The one thing to be aware of for both independent contractors and company employees are deductions for meals. This is one area where IRS regulations are ambiguous. The reason is simple: truck drivers have to eat just like every other kind of worker. The fact that they eat while on the road does not change that. So just like an office worker cannot deduct groceries as a business expense, truck drivers can only deduct meal expenses under certain conditions.

Truck drivers can use work-related expenses to reduce the tax liabilities. This is actually a smart thing to do. But truckers need to be careful, too. If they don’t know what they’re doing, they should leave their taxes to the professionals.


Horizontal or Vertical: How Do You like Your E-Track Straps?

When you walk into a store that sells cargo control supplies and ask for e-track straps, and you’ll have to choose between horizontal and vertical. Yes, there are two kinds of e-track for different types of cargo control strategies. Both work the same way. The only difference is how the anchor points are presented in relation to the length of the track. The difference though, is important to certain types of loads.

 

etrack

Horizontal E-Track

The more commonly used of the two e-track options is horizontal. The track gets its name from the fact that it is designed to be mounted horizontally along the inside of a dry goods or a box truck, either on the walls or along the floor. As for the anchor points, these are engineered to be perpendicular to the top and bottom edges of the track.

Box trucks are the ideal environment for horizontal e-track because they tend to haul all sorts of loads that don’t necessarily take up all of the dead space in the box. Horizontal tracks offer the maximum number of anchor points for an unlimited combination of cargo control strategies.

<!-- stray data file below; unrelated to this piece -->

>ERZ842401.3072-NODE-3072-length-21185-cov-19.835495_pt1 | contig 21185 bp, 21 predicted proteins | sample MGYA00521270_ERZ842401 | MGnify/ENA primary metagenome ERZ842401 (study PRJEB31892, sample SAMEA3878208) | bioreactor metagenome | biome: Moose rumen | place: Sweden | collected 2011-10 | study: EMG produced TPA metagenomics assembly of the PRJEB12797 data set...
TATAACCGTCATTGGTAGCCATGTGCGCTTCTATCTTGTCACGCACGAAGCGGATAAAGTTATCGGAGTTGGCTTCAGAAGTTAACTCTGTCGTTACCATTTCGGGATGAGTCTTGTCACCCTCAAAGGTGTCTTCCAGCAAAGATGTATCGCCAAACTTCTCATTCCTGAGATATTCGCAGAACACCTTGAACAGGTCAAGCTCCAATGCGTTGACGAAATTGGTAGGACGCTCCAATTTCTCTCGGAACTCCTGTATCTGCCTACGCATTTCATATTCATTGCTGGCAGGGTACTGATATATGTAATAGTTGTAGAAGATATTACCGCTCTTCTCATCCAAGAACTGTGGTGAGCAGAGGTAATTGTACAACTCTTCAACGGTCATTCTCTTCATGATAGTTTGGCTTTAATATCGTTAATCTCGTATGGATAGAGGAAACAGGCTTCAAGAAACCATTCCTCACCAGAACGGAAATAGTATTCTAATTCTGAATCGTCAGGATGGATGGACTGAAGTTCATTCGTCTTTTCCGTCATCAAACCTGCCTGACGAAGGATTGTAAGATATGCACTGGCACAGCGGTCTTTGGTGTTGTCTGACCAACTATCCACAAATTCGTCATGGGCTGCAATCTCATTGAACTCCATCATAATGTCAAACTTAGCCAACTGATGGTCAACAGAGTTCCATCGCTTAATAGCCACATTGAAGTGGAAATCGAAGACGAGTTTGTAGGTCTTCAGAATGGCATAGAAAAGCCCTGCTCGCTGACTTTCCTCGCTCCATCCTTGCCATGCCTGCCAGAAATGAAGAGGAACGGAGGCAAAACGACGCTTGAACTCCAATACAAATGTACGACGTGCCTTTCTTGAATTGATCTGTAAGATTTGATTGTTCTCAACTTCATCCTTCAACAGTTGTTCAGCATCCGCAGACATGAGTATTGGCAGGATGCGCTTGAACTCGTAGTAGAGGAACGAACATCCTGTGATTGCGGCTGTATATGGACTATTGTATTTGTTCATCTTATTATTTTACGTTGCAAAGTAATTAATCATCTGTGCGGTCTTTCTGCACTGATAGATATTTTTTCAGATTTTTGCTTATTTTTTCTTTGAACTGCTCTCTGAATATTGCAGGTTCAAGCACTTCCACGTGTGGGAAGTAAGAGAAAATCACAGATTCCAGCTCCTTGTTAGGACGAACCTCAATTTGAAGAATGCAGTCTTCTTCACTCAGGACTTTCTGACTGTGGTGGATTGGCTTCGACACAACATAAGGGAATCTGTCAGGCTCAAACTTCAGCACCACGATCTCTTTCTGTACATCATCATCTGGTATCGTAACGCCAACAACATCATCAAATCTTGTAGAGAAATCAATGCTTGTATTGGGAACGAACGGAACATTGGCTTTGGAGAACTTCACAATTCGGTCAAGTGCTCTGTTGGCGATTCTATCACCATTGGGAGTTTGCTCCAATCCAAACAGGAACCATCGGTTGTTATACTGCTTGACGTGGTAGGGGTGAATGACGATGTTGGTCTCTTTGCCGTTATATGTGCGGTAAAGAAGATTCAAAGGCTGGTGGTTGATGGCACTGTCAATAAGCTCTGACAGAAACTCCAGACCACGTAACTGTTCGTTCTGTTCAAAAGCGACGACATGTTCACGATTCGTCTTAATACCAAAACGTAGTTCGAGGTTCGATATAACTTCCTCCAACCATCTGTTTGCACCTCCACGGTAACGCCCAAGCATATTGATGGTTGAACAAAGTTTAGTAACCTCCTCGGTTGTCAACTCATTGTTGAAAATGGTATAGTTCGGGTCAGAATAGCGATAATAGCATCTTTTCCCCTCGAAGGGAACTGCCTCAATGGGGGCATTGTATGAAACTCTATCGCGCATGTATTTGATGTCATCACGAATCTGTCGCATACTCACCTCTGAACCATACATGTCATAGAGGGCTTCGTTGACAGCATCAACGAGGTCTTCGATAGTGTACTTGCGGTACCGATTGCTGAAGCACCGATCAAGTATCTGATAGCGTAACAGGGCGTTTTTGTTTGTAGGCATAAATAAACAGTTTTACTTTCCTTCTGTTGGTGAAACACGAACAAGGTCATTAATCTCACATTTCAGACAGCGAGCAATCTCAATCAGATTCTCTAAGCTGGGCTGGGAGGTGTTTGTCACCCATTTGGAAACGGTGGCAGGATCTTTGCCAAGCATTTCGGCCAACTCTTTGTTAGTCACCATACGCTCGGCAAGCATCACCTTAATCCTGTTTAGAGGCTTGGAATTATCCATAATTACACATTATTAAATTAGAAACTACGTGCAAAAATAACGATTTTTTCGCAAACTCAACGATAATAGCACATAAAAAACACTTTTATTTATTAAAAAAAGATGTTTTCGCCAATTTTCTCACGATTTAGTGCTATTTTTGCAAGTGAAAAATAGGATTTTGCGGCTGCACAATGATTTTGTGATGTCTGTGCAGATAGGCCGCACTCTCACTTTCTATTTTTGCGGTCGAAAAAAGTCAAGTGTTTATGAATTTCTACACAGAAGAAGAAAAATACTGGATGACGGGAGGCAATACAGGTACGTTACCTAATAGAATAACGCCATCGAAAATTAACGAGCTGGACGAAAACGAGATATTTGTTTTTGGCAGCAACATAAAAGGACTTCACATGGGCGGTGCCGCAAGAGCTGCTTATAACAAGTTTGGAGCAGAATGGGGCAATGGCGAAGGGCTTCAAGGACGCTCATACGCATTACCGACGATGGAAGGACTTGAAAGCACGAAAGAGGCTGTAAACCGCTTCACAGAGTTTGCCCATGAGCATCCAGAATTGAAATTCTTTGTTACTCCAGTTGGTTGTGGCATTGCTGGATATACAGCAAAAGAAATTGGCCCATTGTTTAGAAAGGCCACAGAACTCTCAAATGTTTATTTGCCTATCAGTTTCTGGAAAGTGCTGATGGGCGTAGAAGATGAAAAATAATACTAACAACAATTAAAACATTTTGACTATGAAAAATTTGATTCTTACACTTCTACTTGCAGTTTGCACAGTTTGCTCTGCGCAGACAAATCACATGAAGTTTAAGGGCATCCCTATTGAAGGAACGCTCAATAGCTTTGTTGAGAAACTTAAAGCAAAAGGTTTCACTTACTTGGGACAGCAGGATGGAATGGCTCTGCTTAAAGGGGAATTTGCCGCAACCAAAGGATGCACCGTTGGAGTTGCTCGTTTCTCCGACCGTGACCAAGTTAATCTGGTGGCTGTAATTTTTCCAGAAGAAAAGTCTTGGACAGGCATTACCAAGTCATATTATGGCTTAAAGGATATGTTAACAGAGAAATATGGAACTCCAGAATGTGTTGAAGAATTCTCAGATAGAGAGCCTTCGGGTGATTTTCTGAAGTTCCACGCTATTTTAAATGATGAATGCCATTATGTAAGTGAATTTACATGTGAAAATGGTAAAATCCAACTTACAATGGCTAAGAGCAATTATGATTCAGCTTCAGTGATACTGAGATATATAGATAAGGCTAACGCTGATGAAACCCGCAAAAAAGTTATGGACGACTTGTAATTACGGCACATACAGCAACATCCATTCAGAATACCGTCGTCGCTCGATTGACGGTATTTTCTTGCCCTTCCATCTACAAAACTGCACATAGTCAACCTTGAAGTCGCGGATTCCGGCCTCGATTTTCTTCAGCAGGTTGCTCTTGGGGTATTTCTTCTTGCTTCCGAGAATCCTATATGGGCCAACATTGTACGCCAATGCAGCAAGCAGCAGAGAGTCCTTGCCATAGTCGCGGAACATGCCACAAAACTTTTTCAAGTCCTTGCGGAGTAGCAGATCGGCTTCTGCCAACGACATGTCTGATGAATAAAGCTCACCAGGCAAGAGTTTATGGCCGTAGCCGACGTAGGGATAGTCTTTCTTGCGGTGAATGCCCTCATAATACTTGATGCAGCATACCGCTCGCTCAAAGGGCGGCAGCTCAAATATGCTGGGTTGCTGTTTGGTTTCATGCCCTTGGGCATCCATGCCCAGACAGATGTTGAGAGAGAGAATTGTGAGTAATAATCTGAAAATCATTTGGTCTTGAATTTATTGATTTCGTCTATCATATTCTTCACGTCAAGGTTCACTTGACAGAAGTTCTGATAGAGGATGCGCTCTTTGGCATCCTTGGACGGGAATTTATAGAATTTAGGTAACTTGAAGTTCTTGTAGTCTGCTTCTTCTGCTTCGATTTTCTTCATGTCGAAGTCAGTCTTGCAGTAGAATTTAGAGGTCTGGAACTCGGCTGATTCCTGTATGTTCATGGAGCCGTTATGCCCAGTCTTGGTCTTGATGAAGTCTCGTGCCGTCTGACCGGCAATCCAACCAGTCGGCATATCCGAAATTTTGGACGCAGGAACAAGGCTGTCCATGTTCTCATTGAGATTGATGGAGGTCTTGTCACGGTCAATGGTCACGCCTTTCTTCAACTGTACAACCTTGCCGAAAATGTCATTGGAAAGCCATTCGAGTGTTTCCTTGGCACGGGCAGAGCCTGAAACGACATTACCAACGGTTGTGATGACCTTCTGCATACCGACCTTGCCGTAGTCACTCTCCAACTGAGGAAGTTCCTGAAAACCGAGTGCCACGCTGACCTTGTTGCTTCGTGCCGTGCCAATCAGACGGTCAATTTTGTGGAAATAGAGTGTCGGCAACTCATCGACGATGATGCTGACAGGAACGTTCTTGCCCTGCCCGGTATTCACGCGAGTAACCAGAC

For example, a truck driver could use load bars that stretch across the entire width of the box to keep cargo from moving front to back or vice versa. Provided that a load is secure from side to side, load bars may be all that’s necessary to keep things in place. The main advantage of load bars is that they can be deployed and removed in just seconds. They have specially designed ends that slip quickly into anchor points and snap into place.

Loads requiring a bit more control can be secured with bungee cords, ropes, or mesh straps. Drivers can use the built-in anchor points or attach D-rings, hooks, or other anchor points as needed. And because horizontal tracks can be secured quickly and easily with screws, it doesn’t take much to outfit a trailer or box truck with the appropriate number of e-tracks in just minutes.

Vertical E-Track

Vertical e-tracks are names so as they designed to be installed vertically. The anchor points are engineered to be parallel to the inside and outside edges of the track, making it possible to adjust the height of load bars, straps, and bungee cords. A vertical system is preferred when the height of hauled loads changes from trip to trip.

Some flatbed truckers have found creative ways to use vertical e-track by attaching it right to the bed of the trailer. This provides anchor points that run parallel to the outside edges of the trailer, giving drivers plenty of options for tying down cargo. Having said that, e-track should not be relied on as the sole means of anchor points for flatbed loads. They should offer only supplemental anchor points for extra anchoring or to secure tarps over loads that have already been solidly anchored.

We Carry E-Track

When shopping for e-track, look for a galvanized product made of high-grade steel. Mytee Products carries both horizontal and vertical e-track in 12-gauge galvanized steel with anchor points every 2 inches. We sell them in 5-foot lengths for easy configuration.

As with any of your trucking supplies, quality means something. Paying a little extra for a high-quality product goes a long way toward saving money in the future by not having to replace your products as often. Please take a look at our e-track along with related items such as ratchet straps, cam straps, load bars, and cam buckles. We have everything you need to keep your cargo safe and secure.